NEW YORK (Aug. 4)
The announcement by Jordan’s King Hussein that he intends to sever ties with the West Bank underlines Israel’s contention that it has “no partner for negotiations” in the Middle East, a close aide of Prime Minister Yitzhak Shamir said here Wednesday.
Avi Pazner, Shamir’s media adviser, said that Israel is “still studying” the king’s move, but whatever Hussein’s intentions are, “it is clear now that he cannot deliver peace.”
Pazner, who spoke at a briefing sponsored by Dor Hemshech, the young leadership group of the World Zionist Organization, said that in the aftermath of Hussein’s move, Israel “must make sure that the PLO will not be pushed” to become Israel’s partner for negotiations.
Pazner reiterated Israel’s strong opposition to the PLO, vowing that Israel will never enter into talks with “this terrorist organization, which is bent on our destruction.”
Pazner said, however, that Israel must now restore “normal conditions and calmness in Judea and Samaria,” where the Palestinians have been rioting and demonstrating since Dec. 9.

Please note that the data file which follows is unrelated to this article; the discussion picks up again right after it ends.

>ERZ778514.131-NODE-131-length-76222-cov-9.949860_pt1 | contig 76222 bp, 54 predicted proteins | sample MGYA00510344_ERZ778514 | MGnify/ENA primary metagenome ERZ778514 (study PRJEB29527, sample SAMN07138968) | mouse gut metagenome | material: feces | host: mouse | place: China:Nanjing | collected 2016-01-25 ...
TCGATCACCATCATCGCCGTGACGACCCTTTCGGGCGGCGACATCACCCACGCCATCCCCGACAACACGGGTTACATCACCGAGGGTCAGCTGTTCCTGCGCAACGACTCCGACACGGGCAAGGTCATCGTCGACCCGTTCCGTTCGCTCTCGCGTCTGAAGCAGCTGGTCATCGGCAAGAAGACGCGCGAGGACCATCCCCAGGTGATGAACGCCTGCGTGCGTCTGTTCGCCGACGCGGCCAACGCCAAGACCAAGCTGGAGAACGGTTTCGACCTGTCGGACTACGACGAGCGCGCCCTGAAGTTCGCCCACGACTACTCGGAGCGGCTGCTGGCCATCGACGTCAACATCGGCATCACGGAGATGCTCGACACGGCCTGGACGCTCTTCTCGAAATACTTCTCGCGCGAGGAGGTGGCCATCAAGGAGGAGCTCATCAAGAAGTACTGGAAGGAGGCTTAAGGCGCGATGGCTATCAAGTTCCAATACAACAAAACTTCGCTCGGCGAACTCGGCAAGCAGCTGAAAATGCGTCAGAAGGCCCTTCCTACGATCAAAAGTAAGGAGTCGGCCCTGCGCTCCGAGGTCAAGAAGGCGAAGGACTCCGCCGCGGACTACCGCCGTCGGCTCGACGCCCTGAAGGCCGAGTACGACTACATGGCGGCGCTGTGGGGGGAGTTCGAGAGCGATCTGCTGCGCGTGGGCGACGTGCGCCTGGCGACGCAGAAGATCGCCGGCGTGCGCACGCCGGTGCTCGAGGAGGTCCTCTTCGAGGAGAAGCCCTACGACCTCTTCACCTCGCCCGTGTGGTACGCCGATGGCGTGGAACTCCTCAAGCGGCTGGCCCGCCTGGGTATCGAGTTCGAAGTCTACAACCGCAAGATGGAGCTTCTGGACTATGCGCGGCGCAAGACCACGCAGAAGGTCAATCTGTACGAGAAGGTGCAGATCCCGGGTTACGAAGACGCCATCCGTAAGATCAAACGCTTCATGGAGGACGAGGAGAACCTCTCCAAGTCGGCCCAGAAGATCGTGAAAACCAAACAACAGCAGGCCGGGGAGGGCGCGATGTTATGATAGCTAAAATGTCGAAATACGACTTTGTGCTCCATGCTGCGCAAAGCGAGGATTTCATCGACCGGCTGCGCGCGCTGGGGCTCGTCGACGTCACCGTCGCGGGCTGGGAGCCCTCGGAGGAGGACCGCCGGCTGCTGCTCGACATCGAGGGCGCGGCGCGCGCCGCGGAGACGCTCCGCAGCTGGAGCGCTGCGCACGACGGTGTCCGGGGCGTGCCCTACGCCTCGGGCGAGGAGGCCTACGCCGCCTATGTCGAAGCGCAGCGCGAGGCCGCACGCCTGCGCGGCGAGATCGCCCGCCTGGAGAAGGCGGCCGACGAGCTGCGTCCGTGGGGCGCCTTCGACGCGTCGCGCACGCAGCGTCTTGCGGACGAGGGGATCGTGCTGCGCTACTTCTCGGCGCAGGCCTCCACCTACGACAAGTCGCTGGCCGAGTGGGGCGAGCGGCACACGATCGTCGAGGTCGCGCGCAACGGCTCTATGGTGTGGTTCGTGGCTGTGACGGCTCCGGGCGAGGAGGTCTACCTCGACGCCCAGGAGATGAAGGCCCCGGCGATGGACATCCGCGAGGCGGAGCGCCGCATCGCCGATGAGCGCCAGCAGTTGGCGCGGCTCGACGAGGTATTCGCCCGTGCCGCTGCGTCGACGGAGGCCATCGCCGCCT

He suggested that only then will Israel be able “to find a partner for negotiations” among the local Palestinian residents who are not affiliated with the PLO.
“In the end I think that Jordan will become once again a partner for negotiations with Israel,” Pazner said.
According to Pazner, Hussein’s decision to divorce himself from the West Bank could be seen as a political maneuver, an attempt to influence the course of events by his unexpected move.
“Hussein may have felt that his regime is in danger,” Pazner suggested, “or maybe he is trying to show that without him peace is not possible.”
Pazner, claiming the situation in the territories is improving, said “We managed to somehow control the degree of violence and unrest.”
Speaking about the media’s coverage of Israel, Pazner said he thought they had been treating Israel better lately, because of a realization on the part of the media that Israel is not to blame for everything in the territories.
The media, Pazner said, understands better “that at stake was not only Israel’s presence in Judea and Samaria” but its presence in the Middle East itself, as evidenced by the burning of Israel’s forests and the terrorist attacks in Tel Aviv and other Israeli cities.